Tuesday, April 25, 2006


Counting views

As the little photo bar to the left attests, I post some photos I've taken on Flickr. Mostly, they are random weirdness, but I get a kick out of seeing how many people view them. Pictures that have been up for a month or so and have a high "interestingness" rating from the site average about 20 views or so. The above photo was up for three days when it got its 100th view.
This woodcarving, by the way, is on display at the House on the Rock Museum in Wisconsin, a family-friendly destination filled with wooden breasts.
In any case, even in a thumbnail, it's quite evident that the breasts pictured above are not real. Or even silicone.
In any case, it has attracted a few people to my photos, and so I post it here in hopes that it may attract people to this blog.

Saturday, April 22, 2006


European pyramids?

According to an archeologist, an unknown civilization built a massive pyramid in Bosnia about 12,000 years ago. The pyramid remains today, but now looks like a four-sided hill (click the headline above for the complete details and a picture).
My view:
Mankind has been around in its "modern" form for about 250,000 years. We trace our civilization back, at most, about 7,000 years. Did modern humans not discover that they were modern for 240,000 years, spending all that time gathering nuts and berries? I posit no.
Could this new discovery lend creedence to my beliefs? Hopefully.

Tuesday, April 18, 2006


My favorite Republican

When George Ryan was governor of Illinois, one of the projects he provided funds for was a proposed observatory in Thornton overlooking the world's largest limestone quarry. The proposal was for a visitors center and museum of sorts to house some of the fascinating fossils that are removed regularly from that giant hole in the ground under I-80. It would have also given some insight into the limestone mining process, and become an attraction at least locally. At the very least, it would be a neet place to bring my son.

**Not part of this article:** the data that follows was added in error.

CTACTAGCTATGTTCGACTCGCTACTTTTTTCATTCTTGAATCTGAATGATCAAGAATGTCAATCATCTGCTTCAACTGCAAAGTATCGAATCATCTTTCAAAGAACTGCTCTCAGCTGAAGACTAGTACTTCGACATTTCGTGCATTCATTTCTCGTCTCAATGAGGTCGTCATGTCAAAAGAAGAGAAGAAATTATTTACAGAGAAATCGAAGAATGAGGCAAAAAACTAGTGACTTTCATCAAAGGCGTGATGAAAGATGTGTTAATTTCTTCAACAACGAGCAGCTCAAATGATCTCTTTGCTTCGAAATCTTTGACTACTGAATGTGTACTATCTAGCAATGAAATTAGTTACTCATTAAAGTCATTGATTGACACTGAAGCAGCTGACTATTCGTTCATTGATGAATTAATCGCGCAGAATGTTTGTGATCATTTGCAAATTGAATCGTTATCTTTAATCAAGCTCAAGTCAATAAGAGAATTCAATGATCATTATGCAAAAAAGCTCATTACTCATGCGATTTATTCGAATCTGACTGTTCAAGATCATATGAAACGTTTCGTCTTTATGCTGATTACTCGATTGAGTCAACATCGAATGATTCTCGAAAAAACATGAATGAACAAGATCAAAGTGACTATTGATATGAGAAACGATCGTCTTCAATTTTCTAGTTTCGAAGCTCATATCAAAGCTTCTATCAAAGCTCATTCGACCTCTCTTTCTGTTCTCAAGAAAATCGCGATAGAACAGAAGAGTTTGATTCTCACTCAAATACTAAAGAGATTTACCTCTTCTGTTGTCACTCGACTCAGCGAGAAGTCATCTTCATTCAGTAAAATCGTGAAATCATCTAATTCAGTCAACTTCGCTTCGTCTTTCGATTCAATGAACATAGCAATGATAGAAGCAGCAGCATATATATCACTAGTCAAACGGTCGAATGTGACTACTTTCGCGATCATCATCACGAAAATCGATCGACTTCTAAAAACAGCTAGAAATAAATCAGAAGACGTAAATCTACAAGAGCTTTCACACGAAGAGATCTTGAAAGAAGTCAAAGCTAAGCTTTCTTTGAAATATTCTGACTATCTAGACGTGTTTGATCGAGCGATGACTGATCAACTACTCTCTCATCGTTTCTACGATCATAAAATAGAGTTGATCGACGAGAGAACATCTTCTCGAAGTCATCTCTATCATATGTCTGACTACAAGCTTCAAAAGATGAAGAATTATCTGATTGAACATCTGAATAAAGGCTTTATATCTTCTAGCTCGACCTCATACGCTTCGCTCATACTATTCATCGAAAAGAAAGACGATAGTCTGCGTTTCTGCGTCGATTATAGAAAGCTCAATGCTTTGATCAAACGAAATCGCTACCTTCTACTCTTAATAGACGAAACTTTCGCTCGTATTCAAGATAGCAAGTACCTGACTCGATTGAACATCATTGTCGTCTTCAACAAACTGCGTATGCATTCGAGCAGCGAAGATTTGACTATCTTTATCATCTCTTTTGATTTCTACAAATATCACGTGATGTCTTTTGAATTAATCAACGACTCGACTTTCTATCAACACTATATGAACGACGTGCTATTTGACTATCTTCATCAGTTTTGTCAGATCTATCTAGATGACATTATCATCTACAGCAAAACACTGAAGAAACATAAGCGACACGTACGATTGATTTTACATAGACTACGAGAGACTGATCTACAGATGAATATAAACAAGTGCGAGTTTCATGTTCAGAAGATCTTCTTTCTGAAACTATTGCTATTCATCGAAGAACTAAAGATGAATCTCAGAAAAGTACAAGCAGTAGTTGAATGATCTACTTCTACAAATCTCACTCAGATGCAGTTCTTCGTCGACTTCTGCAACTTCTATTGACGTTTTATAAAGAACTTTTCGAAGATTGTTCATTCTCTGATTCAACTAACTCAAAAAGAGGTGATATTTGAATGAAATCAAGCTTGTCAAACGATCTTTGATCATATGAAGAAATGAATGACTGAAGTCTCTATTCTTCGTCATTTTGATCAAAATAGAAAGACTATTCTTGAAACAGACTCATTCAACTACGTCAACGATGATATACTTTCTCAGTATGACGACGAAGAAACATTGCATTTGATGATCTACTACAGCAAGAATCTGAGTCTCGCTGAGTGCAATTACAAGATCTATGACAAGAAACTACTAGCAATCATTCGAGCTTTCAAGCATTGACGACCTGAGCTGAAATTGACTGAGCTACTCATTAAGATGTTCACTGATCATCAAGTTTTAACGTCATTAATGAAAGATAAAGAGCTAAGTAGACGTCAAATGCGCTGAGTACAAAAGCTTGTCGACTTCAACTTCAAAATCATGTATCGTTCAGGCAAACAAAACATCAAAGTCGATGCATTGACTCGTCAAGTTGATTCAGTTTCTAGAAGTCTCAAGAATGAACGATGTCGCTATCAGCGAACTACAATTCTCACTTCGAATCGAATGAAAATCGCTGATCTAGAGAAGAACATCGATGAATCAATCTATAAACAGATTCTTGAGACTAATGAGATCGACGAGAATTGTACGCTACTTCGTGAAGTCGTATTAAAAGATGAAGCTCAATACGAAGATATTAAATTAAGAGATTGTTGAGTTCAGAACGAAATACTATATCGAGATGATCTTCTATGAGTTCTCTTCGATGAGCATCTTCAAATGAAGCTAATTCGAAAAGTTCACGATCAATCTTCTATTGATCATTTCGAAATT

Local voters in Thornton, however, defeated the proposal in a local referendum. Turns out, they didn't want the attention or attraction. Seeing public sentiment, Material Service, operators of the quarry, fenced in and locked off an existing observation deck where children could go to look at the massive dump trucks and other mining equipment at work. It is now off-limist as well.
Ryan was found guilty yesterday in a criminal trial. I don't want to go into detail about the crimes he committed, as those facts are available elsewhere.
But I did want to register at least one vote of support for the man. I didn't vote for Ryan, and had I forseen his downfall when he was first elected, I would have rejoiced.
But Ryan's execution of his office got in the way. Quite simply, he got things done. He was a refreshing change from the previous few governors, and even better than the man who replaced him. Ryan put money into roads and infrastructure. He made funds available for municipalities for local projects. He made things happen.
Except in Thornton. That was a failure, though not Ryan's fault. He tried. I think that perhaps that sums up his stint as governor of Illinois. My guess is that the corruption under his watch was endemic in the state for decades. He took over, both as secretary of state and as governor, from Jim Edgar, a do-nothing politician whose total lack of action and conviction probably preserved him from legal consequenses.